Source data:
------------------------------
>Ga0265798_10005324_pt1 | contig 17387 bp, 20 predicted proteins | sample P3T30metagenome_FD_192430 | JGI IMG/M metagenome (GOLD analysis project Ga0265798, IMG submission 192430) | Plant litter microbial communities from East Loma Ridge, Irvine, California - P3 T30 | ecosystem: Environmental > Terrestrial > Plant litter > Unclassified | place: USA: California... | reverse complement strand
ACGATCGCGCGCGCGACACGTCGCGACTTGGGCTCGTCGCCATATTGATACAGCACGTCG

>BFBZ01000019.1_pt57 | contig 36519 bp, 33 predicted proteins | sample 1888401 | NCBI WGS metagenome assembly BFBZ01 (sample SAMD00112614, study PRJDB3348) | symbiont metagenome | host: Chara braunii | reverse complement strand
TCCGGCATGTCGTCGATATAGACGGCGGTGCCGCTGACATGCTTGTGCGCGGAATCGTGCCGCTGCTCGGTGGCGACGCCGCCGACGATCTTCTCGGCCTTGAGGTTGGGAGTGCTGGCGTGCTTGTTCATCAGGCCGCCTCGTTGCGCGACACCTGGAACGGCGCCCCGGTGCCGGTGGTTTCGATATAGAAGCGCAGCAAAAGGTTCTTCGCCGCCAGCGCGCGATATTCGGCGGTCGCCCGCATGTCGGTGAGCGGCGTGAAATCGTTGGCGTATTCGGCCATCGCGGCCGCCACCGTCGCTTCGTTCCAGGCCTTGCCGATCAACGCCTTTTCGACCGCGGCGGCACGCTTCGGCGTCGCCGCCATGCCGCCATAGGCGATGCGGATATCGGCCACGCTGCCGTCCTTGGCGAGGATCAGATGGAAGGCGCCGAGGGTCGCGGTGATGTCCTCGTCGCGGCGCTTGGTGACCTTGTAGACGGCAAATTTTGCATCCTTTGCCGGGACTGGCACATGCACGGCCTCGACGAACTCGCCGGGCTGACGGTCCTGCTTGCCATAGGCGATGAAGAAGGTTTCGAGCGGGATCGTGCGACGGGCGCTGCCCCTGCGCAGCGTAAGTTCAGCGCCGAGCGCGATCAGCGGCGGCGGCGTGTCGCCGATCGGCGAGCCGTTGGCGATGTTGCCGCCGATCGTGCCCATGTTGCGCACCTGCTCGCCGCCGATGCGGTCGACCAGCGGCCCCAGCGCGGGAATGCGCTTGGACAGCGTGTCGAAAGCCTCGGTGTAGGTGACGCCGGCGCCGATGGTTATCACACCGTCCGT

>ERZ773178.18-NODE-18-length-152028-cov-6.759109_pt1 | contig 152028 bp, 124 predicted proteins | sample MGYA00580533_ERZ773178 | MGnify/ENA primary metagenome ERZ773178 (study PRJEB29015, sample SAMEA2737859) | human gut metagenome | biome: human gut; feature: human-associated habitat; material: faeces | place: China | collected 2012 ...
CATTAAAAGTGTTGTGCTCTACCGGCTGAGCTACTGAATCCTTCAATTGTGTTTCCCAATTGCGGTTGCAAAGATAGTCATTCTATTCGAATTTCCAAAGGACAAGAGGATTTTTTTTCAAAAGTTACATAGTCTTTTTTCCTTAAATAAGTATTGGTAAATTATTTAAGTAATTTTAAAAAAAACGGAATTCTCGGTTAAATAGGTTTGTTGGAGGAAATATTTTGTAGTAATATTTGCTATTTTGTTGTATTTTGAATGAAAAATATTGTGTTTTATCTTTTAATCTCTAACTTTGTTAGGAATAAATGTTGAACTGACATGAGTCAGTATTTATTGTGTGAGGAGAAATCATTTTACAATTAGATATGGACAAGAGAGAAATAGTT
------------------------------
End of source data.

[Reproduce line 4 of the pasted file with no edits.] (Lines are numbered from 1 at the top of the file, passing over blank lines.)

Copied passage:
TCCGGCATGTCGTCGATATAGACGGCGGTGCCGCTGACATGCTTGTGCGCGGAATCGTGCCGCTGCTCGGTGGCGACGCCGCCGACGATCTTCTCGGCCTTGAGGTTGGGAGTGCTGGCGTGCTTGTTCATCAGGCCGCCTCGTTGCGCGACACCTGGAACGGCGCCCCGGTGCCGGTGGTTTCGATATAGAAGCGCAGCAAAAGGTTCTTCGCCGCCAGCGCGCGATATTCGGCGGTCGCCCGCATGTCGGTGAGCGGCGTGAAATCGTTGGCGTATTCGGCCATCGCGGCCGCCACCGTCGCTTCGTTCCAGGCCTTGCCGATCAACGCCTTTTCGACCGCGGCGGCACGCTTCGGCGTCGCCGCCATGCCGCCATAGGCGATGCGGATATCGGCCACGCTGCCGTCCTTGGCGAGGATCAGATGGAAGGCGCCGAGGGTCGCGGTGATGTCCTCGTCGCGGCGCTTGGTGACCTTGTAGACGGCAAATTTTGCATCCTTTGCCGGGACTGGCACATGCACGGCCTCGACGAACTCGCCGGGCTGACGGTCCTGCTTGCCATAGGCGATGAAGAAGGTTTCGAGCGGGATCGTGCGACGGGCGCTGCCCCTGCGCAGCGTAAGTTCAGCGCCGAGCGCGATCAGCGGCGGCGGCGTGTCGCCGATCGGCGAGCCGTTGGCGATGTTGCCGCCGATCGTGCCCATGTTGCGCACCTGCTCGCCGCCGATGCGGTCGACCAGCGGCCCCAGCGCGGGAATGCGCTTGGACAGCGTGTCGAAAGCCTCGGTGTAGGTGACGCCGGCGCCGATGGTTATCACACCGTCCGT